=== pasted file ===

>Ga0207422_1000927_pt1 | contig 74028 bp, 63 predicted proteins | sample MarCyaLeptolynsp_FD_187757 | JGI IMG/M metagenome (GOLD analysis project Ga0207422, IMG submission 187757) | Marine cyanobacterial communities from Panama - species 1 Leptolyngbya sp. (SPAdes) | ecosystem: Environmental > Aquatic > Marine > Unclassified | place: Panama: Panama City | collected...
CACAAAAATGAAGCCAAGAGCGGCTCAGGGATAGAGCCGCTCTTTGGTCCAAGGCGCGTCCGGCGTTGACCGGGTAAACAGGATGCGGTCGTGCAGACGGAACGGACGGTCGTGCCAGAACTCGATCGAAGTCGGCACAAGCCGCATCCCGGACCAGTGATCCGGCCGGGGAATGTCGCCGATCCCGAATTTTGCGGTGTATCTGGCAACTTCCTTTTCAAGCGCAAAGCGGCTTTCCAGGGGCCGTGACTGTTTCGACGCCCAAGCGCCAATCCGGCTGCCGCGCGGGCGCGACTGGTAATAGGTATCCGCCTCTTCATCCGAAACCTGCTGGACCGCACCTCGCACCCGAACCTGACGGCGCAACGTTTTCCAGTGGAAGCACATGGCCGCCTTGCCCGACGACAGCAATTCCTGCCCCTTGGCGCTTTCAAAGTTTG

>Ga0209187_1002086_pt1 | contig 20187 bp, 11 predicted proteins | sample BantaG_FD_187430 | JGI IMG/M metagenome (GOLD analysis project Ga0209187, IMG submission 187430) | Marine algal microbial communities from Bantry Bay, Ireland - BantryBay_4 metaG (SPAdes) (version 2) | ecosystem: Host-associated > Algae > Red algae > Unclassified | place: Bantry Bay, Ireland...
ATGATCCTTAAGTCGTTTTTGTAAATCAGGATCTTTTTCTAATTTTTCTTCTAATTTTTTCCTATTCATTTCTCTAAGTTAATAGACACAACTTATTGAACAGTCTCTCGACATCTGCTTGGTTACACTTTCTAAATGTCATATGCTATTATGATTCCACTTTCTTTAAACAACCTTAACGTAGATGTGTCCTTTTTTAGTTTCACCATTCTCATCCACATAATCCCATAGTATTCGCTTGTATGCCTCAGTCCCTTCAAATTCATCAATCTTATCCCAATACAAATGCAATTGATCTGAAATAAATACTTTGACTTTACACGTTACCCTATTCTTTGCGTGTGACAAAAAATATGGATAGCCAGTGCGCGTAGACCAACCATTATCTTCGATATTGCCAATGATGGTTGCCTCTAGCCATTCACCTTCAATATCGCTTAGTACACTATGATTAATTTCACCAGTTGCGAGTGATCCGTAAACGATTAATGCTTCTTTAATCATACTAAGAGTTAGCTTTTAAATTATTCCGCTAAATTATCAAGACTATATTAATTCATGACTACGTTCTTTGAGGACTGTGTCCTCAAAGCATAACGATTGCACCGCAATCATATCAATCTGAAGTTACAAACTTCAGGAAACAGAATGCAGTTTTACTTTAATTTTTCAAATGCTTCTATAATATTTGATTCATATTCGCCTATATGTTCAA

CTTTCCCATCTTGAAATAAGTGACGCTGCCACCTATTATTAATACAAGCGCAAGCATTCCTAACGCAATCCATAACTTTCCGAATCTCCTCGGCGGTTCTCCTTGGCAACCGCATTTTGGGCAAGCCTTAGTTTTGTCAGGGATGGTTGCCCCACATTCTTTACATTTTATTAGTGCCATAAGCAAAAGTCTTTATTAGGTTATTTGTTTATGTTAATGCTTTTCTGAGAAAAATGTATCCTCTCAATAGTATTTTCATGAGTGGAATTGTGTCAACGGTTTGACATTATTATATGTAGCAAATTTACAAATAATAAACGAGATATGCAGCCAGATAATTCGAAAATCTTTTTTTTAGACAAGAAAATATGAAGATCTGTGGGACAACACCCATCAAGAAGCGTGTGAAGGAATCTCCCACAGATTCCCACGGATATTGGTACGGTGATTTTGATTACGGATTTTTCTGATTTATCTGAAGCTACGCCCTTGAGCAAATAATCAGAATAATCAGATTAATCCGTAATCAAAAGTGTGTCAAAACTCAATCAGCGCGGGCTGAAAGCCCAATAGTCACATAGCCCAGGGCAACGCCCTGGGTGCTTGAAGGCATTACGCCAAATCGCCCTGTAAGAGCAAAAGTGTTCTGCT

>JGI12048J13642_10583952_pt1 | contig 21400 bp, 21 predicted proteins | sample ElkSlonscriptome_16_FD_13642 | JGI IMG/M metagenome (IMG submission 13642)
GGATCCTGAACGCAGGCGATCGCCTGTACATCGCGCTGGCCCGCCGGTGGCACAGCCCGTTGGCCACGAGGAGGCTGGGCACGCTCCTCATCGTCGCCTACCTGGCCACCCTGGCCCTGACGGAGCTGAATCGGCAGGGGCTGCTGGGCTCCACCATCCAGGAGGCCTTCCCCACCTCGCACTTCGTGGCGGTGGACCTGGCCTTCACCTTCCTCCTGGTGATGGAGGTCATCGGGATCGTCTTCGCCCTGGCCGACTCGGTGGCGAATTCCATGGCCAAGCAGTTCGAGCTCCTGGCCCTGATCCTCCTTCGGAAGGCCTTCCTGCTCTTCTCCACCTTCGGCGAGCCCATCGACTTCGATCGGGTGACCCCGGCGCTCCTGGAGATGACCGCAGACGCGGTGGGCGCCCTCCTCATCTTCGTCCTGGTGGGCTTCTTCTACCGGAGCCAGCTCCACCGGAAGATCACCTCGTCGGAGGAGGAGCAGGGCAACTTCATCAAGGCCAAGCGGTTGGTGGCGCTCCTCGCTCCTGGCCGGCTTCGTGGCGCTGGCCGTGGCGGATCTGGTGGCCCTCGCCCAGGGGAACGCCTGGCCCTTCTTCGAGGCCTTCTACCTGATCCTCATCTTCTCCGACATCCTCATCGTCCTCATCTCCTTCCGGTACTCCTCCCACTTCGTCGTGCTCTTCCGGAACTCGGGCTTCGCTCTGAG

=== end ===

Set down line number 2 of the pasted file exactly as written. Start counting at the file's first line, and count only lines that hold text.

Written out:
CACAAAAATGAAGCCAAGAGCGGCTCAGGGATAGAGCCGCTCTTTGGTCCAAGGCGCGTCCGGCGTTGACCGGGTAAACAGGATGCGGTCGTGCAGACGGAACGGACGGTCGTGCCAGAACTCGATCGAAGTCGGCACAAGCCGCATCCCGGACCAGTGATCCGGCCGGGGAATGTCGCCGATCCCGAATTTTGCGGTGTATCTGGCAACTTCCTTTTCAAGCGCAAAGCGGCTTTCCAGGGGCCGTGACTGTTTCGACGCCCAAGCGCCAATCCGGCTGCCGCGCGGGCGCGACTGGTAATAGGTATCCGCCTCTTCATCCGAAACCTGCTGGACCGCACCTCGCACCCGAACCTGACGGCGCAACGTTTTCCAGTGGAAGCACATGGCCGCCTTGCCCGACGACAGCAATTCCTGCCCCTTGGCGCTTTCAAAGTTTG